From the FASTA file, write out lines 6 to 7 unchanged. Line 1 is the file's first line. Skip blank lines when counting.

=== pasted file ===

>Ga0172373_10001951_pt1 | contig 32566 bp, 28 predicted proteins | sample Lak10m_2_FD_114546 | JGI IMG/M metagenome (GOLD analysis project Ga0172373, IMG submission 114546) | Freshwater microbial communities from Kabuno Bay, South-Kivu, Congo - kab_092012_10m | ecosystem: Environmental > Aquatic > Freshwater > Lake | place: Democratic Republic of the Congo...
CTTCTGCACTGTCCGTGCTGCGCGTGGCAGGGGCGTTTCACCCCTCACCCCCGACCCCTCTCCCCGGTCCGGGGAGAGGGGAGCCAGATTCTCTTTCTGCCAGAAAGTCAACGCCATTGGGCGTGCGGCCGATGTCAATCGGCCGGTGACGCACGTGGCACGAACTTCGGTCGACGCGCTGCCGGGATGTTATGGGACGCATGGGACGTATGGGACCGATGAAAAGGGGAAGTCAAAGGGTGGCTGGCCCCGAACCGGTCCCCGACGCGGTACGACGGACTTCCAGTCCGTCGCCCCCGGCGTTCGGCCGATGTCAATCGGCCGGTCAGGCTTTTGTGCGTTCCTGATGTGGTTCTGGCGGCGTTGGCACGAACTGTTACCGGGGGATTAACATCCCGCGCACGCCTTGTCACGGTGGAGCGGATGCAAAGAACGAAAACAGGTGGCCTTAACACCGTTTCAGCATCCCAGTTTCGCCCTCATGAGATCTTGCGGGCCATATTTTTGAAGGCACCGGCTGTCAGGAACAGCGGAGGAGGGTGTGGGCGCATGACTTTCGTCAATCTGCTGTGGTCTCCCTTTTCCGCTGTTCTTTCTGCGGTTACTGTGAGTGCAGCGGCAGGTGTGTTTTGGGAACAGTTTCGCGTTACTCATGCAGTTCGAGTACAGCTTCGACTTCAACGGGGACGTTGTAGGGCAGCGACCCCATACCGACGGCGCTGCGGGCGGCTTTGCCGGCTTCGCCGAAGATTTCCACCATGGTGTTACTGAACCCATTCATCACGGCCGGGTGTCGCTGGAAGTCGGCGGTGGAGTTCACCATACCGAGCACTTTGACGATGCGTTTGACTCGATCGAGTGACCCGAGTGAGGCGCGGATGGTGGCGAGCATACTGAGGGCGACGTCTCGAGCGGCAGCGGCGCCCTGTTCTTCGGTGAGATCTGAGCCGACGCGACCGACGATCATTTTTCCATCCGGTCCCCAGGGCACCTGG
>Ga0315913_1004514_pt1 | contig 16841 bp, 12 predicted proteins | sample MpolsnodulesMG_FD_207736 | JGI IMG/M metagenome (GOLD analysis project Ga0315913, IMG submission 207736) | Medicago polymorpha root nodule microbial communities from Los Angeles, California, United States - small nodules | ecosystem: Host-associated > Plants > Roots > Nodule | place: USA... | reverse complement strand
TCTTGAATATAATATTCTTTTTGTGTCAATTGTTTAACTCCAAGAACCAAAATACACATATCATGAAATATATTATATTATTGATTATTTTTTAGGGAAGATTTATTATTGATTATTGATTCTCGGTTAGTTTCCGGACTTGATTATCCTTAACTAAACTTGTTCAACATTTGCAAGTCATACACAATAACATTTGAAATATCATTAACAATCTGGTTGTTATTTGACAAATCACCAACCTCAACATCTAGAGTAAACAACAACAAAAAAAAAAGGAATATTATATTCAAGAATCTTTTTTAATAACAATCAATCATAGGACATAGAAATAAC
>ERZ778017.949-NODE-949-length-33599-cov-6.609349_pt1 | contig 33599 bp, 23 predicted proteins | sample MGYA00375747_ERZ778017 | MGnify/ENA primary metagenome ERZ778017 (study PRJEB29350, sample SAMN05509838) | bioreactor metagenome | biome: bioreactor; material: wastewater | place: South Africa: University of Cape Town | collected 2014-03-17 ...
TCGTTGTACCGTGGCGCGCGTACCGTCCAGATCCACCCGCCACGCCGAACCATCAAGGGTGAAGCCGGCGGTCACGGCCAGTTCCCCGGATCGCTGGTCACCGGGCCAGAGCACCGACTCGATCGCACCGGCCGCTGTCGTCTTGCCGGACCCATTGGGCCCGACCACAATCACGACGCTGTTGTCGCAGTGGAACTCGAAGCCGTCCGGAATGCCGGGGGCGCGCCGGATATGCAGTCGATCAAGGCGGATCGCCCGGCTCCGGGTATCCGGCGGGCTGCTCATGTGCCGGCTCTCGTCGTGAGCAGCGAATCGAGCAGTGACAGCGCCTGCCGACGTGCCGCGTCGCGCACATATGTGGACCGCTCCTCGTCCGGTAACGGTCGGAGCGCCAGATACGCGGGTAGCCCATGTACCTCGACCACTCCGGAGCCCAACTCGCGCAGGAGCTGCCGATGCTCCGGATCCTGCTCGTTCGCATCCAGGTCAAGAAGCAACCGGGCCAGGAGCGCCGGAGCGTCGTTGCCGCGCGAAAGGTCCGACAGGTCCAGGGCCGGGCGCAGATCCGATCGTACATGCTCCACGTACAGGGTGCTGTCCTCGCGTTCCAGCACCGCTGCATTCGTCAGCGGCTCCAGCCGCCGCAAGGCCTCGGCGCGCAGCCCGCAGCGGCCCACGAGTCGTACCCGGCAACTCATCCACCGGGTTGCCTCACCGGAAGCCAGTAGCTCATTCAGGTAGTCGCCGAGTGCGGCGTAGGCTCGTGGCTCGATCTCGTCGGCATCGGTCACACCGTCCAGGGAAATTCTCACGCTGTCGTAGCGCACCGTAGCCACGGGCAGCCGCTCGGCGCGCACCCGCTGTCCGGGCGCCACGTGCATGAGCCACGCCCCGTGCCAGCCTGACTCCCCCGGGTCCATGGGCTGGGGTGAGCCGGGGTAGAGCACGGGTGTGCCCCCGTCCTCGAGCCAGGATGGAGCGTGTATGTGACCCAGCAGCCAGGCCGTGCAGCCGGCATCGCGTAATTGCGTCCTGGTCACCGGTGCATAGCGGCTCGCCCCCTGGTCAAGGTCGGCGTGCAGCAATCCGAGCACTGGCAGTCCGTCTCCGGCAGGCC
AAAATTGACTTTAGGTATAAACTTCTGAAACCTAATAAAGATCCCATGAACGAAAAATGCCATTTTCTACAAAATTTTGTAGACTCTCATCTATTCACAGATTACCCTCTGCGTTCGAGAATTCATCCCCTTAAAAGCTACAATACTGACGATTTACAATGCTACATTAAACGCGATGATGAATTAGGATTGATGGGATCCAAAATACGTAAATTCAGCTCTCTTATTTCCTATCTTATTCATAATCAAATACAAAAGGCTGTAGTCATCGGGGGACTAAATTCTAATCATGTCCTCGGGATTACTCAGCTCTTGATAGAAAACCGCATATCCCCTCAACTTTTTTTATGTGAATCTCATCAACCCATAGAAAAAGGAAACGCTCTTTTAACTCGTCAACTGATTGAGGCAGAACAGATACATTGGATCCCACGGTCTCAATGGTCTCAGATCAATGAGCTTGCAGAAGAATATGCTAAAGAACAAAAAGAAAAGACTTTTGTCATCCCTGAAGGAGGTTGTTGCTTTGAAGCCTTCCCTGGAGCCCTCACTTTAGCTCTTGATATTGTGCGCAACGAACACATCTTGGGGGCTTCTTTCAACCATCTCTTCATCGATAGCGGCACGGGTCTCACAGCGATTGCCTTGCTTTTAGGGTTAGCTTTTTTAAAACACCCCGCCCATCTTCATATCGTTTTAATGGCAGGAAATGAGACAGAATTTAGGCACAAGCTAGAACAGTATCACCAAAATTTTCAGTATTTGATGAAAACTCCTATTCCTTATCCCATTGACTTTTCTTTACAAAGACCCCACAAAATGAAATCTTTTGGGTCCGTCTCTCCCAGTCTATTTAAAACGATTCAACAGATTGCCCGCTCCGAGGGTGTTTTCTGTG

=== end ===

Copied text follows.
TCGTTGTACCGTGGCGCGCGTACCGTCCAGATCCACCCGCCACGCCGAACCATCAAGGGTGAAGCCGGCGGTCACGGCCAGTTCCCCGGATCGCTGGTCACCGGGCCAGAGCACCGACTCGATCGCACCGGCCGCTGTCGTCTTGCCGGACCCATTGGGCCCGACCACAATCACGACGCTGTTGTCGCAGTGGAACTCGAAGCCGTCCGGAATGCCGGGGGCGCGCCGGATATGCAGTCGATCAAGGCGGATCGCCCGGCTCCGGGTATCCGGCGGGCTGCTCATGTGCCGGCTCTCGTCGTGAGCAGCGAATCGAGCAGTGACAGCGCCTGCCGACGTGCCGCGTCGCGCACATATGTGGACCGCTCCTCGTCCGGTAACGGTCGGAGCGCCAGATACGCGGGTAGCCCATGTACCTCGACCACTCCGGAGCCCAACTCGCGCAGGAGCTGCCGATGCTCCGGATCCTGCTCGTTCGCATCCAGGTCAAGAAGCAACCGGGCCAGGAGCGCCGGAGCGTCGTTGCCGCGCGAAAGGTCCGACAGGTCCAGGGCCGGGCGCAGATCCGATCGTACATGCTCCACGTACAGGGTGCTGTCCTCGCGTTCCAGCACCGCTGCATTCGTCAGCGGCTCCAGCCGCCGCAAGGCCTCGGCGCGCAGCCCGCAGCGGCCCACGAGTCGTACCCGGCAACTCATCCACCGGGTTGCCTCACCGGAAGCCAGTAGCTCATTCAGGTAGTCGCCGAGTGCGGCGTAGGCTCGTGGCTCGATCTCGTCGGCATCGGTCACACCGTCCAGGGAAATTCTCACGCTGTCGTAGCGCACCGTAGCCACGGGCAGCCGCTCGGCGCGCACCCGCTGTCCGGGCGCCACGTGCATGAGCCACGCCCCGTGCCAGCCTGACTCCCCCGGGTCCATGGGCTGGGGTGAGCCGGGGTAGAGCACGGGTGTGCCCCCGTCCTCGAGCCAGGATGGAGCGTGTATGTGACCCAGCAGCCAGGCCGTGCAGCCGGCATCGCGTAATTGCGTCCTGGTCACCGGTGCATAGCGGCTCGCCCCCTGGTCAAGGTCGGCGTGCAGCAATCCGAGCACTGGCAGTCCGTCTCCGGCAGGCC
AAAATTGACTTTAGGTATAAACTTCTGAAACCTAATAAAGATCCCATGAACGAAAAATGCCATTTTCTACAAAATTTTGTAGACTCTCATCTATTCACAGATTACCCTCTGCGTTCGAGAATTCATCCCCTTAAAAGCTACAATACTGACGATTTACAATGCTACATTAAACGCGATGATGAATTAGGATTGATGGGATCCAAAATACGTAAATTCAGCTCTCTTATTTCCTATCTTATTCATAATCAAATACAAAAGGCTGTAGTCATCGGGGGACTAAATTCTAATCATGTCCTCGGGATTACTCAGCTCTTGATAGAAAACCGCATATCCCCTCAACTTTTTTTATGTGAATCTCATCAACCCATAGAAAAAGGAAACGCTCTTTTAACTCGTCAACTGATTGAGGCAGAACAGATACATTGGATCCCACGGTCTCAATGGTCTCAGATCAATGAGCTTGCAGAAGAATATGCTAAAGAACAAAAAGAAAAGACTTTTGTCATCCCTGAAGGAGGTTGTTGCTTTGAAGCCTTCCCTGGAGCCCTCACTTTAGCTCTTGATATTGTGCGCAACGAACACATCTTGGGGGCTTCTTTCAACCATCTCTTCATCGATAGCGGCACGGGTCTCACAGCGATTGCCTTGCTTTTAGGGTTAGCTTTTTTAAAACACCCCGCCCATCTTCATATCGTTTTAATGGCAGGAAATGAGACAGAATTTAGGCACAAGCTAGAACAGTATCACCAAAATTTTCAGTATTTGATGAAAACTCCTATTCCTTATCCCATTGACTTTTCTTTACAAAGACCCCACAAAATGAAATCTTTTGGGTCCGTCTCTCCCAGTCTATTTAAAACGATTCAACAGATTGCCCGCTCCGAGGGTGTTTTCTGTG